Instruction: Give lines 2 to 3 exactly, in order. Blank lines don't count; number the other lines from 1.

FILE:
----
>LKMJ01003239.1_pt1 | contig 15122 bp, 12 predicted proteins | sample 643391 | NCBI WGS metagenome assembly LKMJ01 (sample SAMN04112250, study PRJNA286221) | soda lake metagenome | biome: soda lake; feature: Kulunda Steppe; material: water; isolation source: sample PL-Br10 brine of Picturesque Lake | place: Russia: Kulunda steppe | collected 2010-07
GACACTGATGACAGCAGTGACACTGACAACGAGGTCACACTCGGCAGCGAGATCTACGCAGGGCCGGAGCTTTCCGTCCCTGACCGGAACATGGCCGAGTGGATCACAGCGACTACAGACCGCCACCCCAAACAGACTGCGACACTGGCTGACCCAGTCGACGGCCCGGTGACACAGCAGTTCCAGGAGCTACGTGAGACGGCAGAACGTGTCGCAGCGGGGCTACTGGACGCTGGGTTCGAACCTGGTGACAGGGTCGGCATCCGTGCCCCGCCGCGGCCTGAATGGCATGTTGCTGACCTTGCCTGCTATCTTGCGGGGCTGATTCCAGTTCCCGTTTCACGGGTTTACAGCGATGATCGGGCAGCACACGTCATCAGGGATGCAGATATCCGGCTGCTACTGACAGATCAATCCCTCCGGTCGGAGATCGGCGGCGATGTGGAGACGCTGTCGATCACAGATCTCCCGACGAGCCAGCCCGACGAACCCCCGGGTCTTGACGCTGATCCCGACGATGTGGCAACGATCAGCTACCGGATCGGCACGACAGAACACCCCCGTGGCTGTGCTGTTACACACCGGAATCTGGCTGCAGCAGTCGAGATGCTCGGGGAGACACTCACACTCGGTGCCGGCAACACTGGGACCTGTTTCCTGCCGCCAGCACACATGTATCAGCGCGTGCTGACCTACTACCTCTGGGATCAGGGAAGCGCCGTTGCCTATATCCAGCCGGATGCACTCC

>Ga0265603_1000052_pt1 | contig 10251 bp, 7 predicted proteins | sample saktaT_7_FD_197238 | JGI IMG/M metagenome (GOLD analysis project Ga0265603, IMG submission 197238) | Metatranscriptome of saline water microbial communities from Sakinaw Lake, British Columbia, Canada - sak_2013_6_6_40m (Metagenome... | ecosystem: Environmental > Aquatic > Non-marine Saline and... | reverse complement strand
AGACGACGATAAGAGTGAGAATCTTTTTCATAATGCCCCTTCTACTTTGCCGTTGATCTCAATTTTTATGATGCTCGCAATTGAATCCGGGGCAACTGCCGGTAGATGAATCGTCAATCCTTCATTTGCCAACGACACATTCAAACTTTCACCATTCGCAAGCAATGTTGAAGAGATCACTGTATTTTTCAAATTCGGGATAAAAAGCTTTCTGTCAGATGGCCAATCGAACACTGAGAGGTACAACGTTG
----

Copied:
GACACTGATGACAGCAGTGACACTGACAACGAGGTCACACTCGGCAGCGAGATCTACGCAGGGCCGGAGCTTTCCGTCCCTGACCGGAACATGGCCGAGTGGATCACAGCGACTACAGACCGCCACCCCAAACAGACTGCGACACTGGCTGACCCAGTCGACGGCCCGGTGACACAGCAGTTCCAGGAGCTACGTGAGACGGCAGAACGTGTCGCAGCGGGGCTACTGGACGCTGGGTTCGAACCTGGTGACAGGGTCGGCATCCGTGCCCCGCCGCGGCCTGAATGGCATGTTGCTGACCTTGCCTGCTATCTTGCGGGGCTGATTCCAGTTCCCGTTTCACGGGTTTACAGCGATGATCGGGCAGCACACGTCATCAGGGATGCAGATATCCGGCTGCTACTGACAGATCAATCCCTCCGGTCGGAGATCGGCGGCGATGTGGAGACGCTGTCGATCACAGATCTCCCGACGAGCCAGCCCGACGAACCCCCGGGTCTTGACGCTGATCCCGACGATGTGGCAACGATCAGCTACCGGATCGGCACGACAGAACACCCCCGTGGCTGTGCTGTTACACACCGGAATCTGGCTGCAGCAGTCGAGATGCTCGGGGAGACACTCACACTCGGTGCCGGCAACACTGGGACCTGTTTCCTGCCGCCAGCACACATGTATCAGCGCGTGCTGACCTACTACCTCTGGGATCAGGGAAGCGCCGTTGCCTATATCCAGCCGGATGCACTCC

>Ga0265603_1000052_pt1 | contig 10251 bp, 7 predicted proteins | sample saktaT_7_FD_197238 | JGI IMG/M metagenome (GOLD analysis project Ga0265603, IMG submission 197238) | Metatranscriptome of saline water microbial communities from Sakinaw Lake, British Columbia, Canada - sak_2013_6_6_40m (Metagenome... | ecosystem: Environmental > Aquatic > Non-marine Saline and... | reverse complement strand